‘No haircuts or write-offs’: Govt mulling talking to bilateral partners for debt restructuring, says Dar

Published June 10, 2023
Finance Minister Ishaq Dar (C) addresses a post-budget press conference in Islamabad on Saturday. — Finance Minsitry photo
Finance Minister Ishaq Dar (C) addresses a post-budget press conference in Islamabad on Saturday. — Finance Minsitry photo

Finance Minister Ishaq Dar stated on Saturday that following the budget process the government is contemplating discussions with bilateral partners regarding debt restructuring.

In a post-budget press conference in Islamabad, he emphasised that the relief would not encompass “haircuts or write-offs”, and affirmed that payments to multilateral creditors will be made promptly.

“As far as Paris Club rescheduling, we have no such plan on our menu. We will not go for rescheduling multilateral debt. We will make the payments on time and when they become due. I don’t think it is a dignified way to go and tell them that we cannot pay. That means you’re declaring yourself that you are not in a position [to pay],” he added.

The minister had on Friday unveiled the budget for the fiscal year 2023-24 with a total outlay of Rs14.46 trillion, including a projected GDP growth rate of 3.5 per cent.

Talking about bilateral debt at the presser, Dar clarified that while requesting a debt restructuring or write-off was not on the table, negotiations could be pursued for extending the repayment period. This option existed and could be explored after the budget process, he added.

He reassured that the current circumstances, such as the impact of Covid-19 and natural disasters, did not necessitate an unusual approach. “Backloading the principal and focusing on debt servicing could be considered for bilateral debt rescheduling.”

Dar insisted that there were no plans to approach multilateral or development institutions to request debt rescheduling, emphasising Pakistan’s commitment to meeting its obligations.

The minister emphasised that there was no requirement for rescheduling domestic debt, expressing concerns about its impact on the government’s ability to function effectively.

Dar pointed out that the previous government had revoked the practice through amendments, which resulted in commercial banks benefiting and an increase in the policy rate. He stressed the need to review this and consider corrective actions.

The minister stated that he did not believe Pakistan had any issues concerning domestic debt, highlighting the country’s status as a sovereign nation. Regarding foreign debt, he emphasised the importance of using external resources within affordable limits and projecting future payments conservatively.

Dar expressed that if this approach had been implemented years ago, Pakistan would not have faced its current challenges. He deemed it “stupidity” to reschedule domestic debt at this time and hoped that the right time for such a move may come.

‘Pakistan economy out of vulnerability phase’

He also said that Pakistan had faced a “deep and steep” economic vulnerability, which it had successfully overcome, resulting in a halt to “any further decline”.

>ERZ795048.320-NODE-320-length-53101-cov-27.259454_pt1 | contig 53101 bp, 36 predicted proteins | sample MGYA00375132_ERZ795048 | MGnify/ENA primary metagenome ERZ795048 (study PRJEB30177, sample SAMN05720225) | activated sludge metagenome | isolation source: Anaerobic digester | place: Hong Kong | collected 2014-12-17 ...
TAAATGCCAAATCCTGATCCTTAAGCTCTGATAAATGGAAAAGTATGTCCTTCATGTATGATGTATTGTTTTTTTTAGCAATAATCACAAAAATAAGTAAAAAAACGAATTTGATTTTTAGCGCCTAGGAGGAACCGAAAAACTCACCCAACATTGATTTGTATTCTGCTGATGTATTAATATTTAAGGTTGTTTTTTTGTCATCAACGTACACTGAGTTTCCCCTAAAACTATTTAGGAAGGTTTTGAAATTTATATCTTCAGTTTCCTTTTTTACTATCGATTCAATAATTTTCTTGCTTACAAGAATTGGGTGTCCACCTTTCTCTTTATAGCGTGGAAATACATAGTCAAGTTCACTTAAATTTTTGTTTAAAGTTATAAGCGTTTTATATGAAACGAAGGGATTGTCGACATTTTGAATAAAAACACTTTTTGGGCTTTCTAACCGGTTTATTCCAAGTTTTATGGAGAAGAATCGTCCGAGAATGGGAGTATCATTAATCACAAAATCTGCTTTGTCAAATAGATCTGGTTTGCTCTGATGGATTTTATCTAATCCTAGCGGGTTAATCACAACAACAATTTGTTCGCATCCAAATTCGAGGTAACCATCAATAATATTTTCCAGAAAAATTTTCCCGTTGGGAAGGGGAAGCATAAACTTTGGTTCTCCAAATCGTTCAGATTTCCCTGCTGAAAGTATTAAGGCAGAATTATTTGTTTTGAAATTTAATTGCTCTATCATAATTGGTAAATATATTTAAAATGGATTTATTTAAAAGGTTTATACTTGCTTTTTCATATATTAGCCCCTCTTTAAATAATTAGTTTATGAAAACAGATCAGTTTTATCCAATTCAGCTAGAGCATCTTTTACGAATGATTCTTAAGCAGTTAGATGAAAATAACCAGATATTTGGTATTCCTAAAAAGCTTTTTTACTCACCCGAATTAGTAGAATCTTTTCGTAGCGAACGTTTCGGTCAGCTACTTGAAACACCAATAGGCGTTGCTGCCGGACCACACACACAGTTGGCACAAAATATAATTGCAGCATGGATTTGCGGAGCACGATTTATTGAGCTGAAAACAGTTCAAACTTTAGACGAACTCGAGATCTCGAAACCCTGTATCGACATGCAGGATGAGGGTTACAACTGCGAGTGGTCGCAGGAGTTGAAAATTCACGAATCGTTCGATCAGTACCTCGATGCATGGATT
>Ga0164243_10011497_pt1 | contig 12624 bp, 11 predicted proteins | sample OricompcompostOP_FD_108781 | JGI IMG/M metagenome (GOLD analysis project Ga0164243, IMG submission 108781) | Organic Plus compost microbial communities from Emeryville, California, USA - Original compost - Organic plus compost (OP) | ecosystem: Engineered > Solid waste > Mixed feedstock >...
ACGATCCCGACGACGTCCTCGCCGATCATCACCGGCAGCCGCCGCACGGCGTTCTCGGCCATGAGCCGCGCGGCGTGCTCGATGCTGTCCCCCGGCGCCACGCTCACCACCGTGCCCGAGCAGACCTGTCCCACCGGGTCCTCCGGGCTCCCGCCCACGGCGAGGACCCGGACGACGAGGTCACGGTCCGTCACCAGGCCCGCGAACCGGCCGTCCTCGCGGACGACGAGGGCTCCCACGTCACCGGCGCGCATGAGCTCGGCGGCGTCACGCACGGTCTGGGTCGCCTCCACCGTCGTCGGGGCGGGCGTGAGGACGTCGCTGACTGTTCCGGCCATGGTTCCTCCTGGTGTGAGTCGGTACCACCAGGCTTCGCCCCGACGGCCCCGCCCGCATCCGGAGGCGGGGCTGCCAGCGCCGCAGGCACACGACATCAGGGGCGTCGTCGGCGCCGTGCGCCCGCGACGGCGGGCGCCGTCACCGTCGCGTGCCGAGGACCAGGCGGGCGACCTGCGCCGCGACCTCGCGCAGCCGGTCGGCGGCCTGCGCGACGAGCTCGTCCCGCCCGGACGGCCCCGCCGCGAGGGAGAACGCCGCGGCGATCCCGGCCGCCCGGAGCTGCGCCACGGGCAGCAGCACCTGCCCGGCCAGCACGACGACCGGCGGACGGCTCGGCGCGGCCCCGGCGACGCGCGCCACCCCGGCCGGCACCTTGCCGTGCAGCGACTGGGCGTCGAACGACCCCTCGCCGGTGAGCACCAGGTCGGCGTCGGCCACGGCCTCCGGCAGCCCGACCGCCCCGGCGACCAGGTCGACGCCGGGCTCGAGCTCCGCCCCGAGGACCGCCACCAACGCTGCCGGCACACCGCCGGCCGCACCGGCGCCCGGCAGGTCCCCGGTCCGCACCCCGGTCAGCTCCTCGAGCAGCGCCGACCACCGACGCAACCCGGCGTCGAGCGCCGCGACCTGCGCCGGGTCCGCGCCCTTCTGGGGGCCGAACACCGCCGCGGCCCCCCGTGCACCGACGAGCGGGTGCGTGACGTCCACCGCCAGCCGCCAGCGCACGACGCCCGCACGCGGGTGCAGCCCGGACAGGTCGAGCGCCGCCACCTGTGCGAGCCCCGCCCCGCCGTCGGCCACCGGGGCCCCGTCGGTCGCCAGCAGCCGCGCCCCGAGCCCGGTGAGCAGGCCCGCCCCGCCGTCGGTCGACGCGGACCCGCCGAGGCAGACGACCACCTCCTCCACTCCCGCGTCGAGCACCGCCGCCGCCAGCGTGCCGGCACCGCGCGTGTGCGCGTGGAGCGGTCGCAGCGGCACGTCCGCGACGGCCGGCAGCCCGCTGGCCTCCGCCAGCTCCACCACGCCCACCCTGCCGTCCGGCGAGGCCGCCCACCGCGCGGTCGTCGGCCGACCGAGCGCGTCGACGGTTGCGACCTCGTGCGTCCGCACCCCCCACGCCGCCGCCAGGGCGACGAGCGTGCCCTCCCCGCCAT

He underlined the government’s aim to reverse all economic losses, adding “our first objective is to go back to achieve 2017 economic indicators”.

He insisted that the proper and transparent implementation of the PSDP would facilitate the attainment of a 3.5pc GDP growth rate with ease.

He emphasised that it should be a national goal to steer Pakistan towards the path of development.

The minister shared the government’s aim to bring about an agricultural revolution, underlining that the country possessed significant untapped potential in this sector.

Dar highlighted that debt servicing constitutes one of the largest portions of the current year’s budget. He said efforts would be made to reduce this burden and reverse the prevailing trend.

Dar emphasised the importance of starting somewhere, stating that with economic growth, positive changes will follow.

He highlighted that employment opportunities would increase, leading to the correction of macroeconomic indicators, a reduction in inflation, and the creation of more jobs. Consequently, the policy interest rate would also decrease, he added.

The minister stated that there was a customary practice of forming two committees within the Federal Board of Revenue (FBR) — one for business-related issues and the other for technical matters.

He said that the FBR chairman will obtain his approval on the matter, and the committees will be formed by Monday. “The purpose of these committees is to address any missed aspects and provide an opportunity for individuals with complaints or genuine recommendations to be heard and considered by the government.”

Dar described the budget as being different from traditional budgets, emphasising its focus on progress linked to economic growth.

The minister highlighted that ad-hoc relief measures had been announced consistently, insisting that the budget should not create an impression that something unprecedented has been done for the first time.

‘Country will not default’

The minister said that there had always been a plan to make Pakistan self-sufficient and self-reliant.

He firmly stated that Pakistan will not default, adding that those who talked about default had themselves made mistakes and were complicit in the economic losses incurred by the country.

The minister stated that dignified nations should take proactive measures to prevent economic defaults, noting that Pakistan had also followed the same approach.

Dar stated that the government had prioritised the ninth and tenth reviews of the International Monetary Fund (IMF). He mentioned that he had requested the IMF to expedite the ninth review and initiate the tenth review, but acknowledged that the IMF was an independent body and the decision rested with them.

Nevertheless, Dar highlighted that the country had alternative options available. He expressed the government’s efforts in working diligently towards the ninth review and expressed hope for the disbursement of payments.